・Embassy of Japan: 4 October – 15 November 2019
101-104 Piccadilly London W1J 7JT Tel: 020 7465 6500
・Big Pit National Coal Museum (Wales): 14 September 2019 – 30 September 2020
・SOAS University Brunei Gallery: 3 January – 30 March 2020
・National Mining Museum Scotland: June – September 2020
At the age of seven years old, Sakubei Yamamoto (1892-1984) moved with his family to the coal mines of the Chikuho region in Kyushu. He became an apprentice colliery blacksmith at the age of twelve. He was a mine blacksmith and coalminer until the age of 63. Later he became a colliery security guard when he started painting his memories of the coal industry.
He had little formal education. However, from his early twenties he began keeping the notebooks and diaries which influenced his later painting.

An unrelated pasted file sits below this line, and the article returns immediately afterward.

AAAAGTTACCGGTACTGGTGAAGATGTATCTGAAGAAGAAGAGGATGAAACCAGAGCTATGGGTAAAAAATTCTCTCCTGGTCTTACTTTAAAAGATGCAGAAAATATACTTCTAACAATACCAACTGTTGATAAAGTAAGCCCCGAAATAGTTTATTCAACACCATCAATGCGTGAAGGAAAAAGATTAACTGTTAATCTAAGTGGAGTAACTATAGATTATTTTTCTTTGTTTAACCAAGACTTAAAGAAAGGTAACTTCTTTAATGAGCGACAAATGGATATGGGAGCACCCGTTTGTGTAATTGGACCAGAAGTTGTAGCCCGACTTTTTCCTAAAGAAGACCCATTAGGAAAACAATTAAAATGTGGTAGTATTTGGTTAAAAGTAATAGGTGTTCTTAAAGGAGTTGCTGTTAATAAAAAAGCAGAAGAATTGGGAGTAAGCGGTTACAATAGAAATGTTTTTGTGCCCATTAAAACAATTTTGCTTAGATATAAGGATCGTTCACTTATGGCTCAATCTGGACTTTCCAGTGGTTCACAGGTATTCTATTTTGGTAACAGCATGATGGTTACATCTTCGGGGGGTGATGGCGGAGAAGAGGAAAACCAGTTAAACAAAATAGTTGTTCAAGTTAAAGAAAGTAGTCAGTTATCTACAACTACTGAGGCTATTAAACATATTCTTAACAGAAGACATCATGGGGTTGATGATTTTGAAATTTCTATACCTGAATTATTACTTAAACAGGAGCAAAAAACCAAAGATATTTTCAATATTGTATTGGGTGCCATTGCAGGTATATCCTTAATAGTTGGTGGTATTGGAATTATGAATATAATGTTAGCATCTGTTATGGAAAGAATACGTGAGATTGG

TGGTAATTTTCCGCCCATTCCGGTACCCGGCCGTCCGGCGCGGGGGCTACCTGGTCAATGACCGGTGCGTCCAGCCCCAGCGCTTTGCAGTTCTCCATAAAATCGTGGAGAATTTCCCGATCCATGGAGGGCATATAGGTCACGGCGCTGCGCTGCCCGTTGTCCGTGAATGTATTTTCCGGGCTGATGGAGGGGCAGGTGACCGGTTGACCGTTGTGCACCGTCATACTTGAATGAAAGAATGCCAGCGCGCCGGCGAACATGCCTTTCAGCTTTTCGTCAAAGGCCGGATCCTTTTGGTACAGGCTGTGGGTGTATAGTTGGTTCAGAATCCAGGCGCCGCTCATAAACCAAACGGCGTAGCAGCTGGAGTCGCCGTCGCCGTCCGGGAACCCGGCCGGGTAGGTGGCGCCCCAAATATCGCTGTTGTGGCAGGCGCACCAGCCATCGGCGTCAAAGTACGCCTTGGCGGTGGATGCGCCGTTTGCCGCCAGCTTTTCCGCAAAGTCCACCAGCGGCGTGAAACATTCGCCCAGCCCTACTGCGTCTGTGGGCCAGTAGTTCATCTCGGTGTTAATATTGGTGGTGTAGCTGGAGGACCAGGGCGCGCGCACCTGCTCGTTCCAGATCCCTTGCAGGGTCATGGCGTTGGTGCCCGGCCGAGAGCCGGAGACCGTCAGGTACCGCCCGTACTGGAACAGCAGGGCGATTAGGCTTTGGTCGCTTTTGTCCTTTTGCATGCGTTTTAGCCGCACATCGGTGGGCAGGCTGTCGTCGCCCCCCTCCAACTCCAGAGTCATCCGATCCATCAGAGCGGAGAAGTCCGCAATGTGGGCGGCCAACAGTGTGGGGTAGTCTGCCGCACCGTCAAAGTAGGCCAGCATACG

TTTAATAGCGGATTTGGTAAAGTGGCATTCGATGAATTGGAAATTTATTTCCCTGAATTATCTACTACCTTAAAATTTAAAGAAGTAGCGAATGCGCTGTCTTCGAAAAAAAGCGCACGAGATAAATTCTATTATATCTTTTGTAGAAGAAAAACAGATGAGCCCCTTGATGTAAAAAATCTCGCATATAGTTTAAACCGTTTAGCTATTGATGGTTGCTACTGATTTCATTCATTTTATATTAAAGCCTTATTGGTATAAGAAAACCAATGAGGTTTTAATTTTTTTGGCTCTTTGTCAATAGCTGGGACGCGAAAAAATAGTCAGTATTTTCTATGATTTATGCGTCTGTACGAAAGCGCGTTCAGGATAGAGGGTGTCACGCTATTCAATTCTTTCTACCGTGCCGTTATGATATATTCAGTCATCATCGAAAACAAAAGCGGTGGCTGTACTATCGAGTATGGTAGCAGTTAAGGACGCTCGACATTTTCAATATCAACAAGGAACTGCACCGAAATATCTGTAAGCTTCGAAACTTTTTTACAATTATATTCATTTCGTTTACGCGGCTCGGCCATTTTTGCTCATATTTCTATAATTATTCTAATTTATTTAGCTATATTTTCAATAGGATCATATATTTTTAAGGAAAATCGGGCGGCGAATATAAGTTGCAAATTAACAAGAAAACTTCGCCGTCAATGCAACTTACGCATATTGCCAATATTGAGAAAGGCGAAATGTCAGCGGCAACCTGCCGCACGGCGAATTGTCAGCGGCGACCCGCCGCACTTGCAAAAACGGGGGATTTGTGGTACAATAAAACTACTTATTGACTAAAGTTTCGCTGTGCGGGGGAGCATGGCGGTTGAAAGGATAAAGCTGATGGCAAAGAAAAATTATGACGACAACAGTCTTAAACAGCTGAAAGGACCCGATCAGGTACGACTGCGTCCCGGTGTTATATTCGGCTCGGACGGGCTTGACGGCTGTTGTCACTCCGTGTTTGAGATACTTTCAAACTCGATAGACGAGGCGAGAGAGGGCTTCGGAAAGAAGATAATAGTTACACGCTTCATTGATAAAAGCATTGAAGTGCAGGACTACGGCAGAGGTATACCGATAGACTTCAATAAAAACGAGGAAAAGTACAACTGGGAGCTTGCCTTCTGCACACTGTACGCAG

“The yama [the miners’ term for the coal mines] is fading away, leaving 524 mountains of rubble in the Chikuho region; and as for me, I’m no spring chicken. I’ve decided to leave behind something of the work and feelings from the yama for my grandkids. It’d be faster just to write something down, but after a couple of years, who knows, maybe the notes would just get thrown out during spring cleaning. With pictures, though, so much can be taken in just with a single glance – I’ve decided to paint.”
In 2011, Sakubei Yamamoto’s coal mining paintings and drawings became part of UNESCO’s Memory of the World programme.
This exhibition focuses on a small selection of his 2000 drawings and paintings. They are very Japanese in style but any Welsh mineworker will recognise the type of work and the characters depicted.